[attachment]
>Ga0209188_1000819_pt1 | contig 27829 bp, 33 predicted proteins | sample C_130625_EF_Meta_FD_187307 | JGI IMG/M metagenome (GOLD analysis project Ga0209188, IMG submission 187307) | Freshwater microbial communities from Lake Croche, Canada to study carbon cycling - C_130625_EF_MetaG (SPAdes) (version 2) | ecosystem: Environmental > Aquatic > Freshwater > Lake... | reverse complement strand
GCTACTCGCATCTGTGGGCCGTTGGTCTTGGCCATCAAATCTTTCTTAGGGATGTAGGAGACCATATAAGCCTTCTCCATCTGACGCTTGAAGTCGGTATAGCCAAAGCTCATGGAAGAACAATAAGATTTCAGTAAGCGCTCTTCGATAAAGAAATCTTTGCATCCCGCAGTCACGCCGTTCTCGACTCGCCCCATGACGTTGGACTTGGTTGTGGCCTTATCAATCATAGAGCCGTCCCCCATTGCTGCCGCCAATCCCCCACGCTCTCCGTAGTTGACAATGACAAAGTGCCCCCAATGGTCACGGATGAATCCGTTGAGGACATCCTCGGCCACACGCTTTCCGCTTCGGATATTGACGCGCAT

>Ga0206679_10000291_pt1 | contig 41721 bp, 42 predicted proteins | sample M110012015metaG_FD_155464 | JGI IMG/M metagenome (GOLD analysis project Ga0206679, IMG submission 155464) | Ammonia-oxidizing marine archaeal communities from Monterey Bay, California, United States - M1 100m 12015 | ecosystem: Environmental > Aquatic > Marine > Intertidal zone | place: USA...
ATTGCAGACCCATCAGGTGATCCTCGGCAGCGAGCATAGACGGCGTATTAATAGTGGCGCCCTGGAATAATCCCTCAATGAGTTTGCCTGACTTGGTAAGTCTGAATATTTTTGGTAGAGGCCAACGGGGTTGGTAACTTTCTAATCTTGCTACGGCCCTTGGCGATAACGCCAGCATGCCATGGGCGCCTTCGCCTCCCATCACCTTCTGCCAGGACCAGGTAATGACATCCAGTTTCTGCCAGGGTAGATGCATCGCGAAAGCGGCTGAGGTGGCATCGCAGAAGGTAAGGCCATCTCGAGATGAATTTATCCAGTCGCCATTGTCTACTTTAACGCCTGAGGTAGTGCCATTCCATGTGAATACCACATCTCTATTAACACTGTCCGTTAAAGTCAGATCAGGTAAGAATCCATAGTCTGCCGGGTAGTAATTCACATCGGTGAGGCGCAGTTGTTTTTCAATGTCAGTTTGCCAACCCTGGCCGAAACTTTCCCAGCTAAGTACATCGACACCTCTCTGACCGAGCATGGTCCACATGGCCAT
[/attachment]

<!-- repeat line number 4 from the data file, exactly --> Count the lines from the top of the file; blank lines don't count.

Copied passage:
ATTGCAGACCCATCAGGTGATCCTCGGCAGCGAGCATAGACGGCGTATTAATAGTGGCGCCCTGGAATAATCCCTCAATGAGTTTGCCTGACTTGGTAAGTCTGAATATTTTTGGTAGAGGCCAACGGGGTTGGTAACTTTCTAATCTTGCTACGGCCCTTGGCGATAACGCCAGCATGCCATGGGCGCCTTCGCCTCCCATCACCTTCTGCCAGGACCAGGTAATGACATCCAGTTTCTGCCAGGGTAGATGCATCGCGAAAGCGGCTGAGGTGGCATCGCAGAAGGTAAGGCCATCTCGAGATGAATTTATCCAGTCGCCATTGTCTACTTTAACGCCTGAGGTAGTGCCATTCCATGTGAATACCACATCTCTATTAACACTGTCCGTTAAAGTCAGATCAGGTAAGAATCCATAGTCTGCCGGGTAGTAATTCACATCGGTGAGGCGCAGTTGTTTTTCAATGTCAGTTTGCCAACCCTGGCCGAAACTTTCCCAGCTAAGTACATCGACACCTCTCTGACCGAGCATGGTCCACATGGCCAT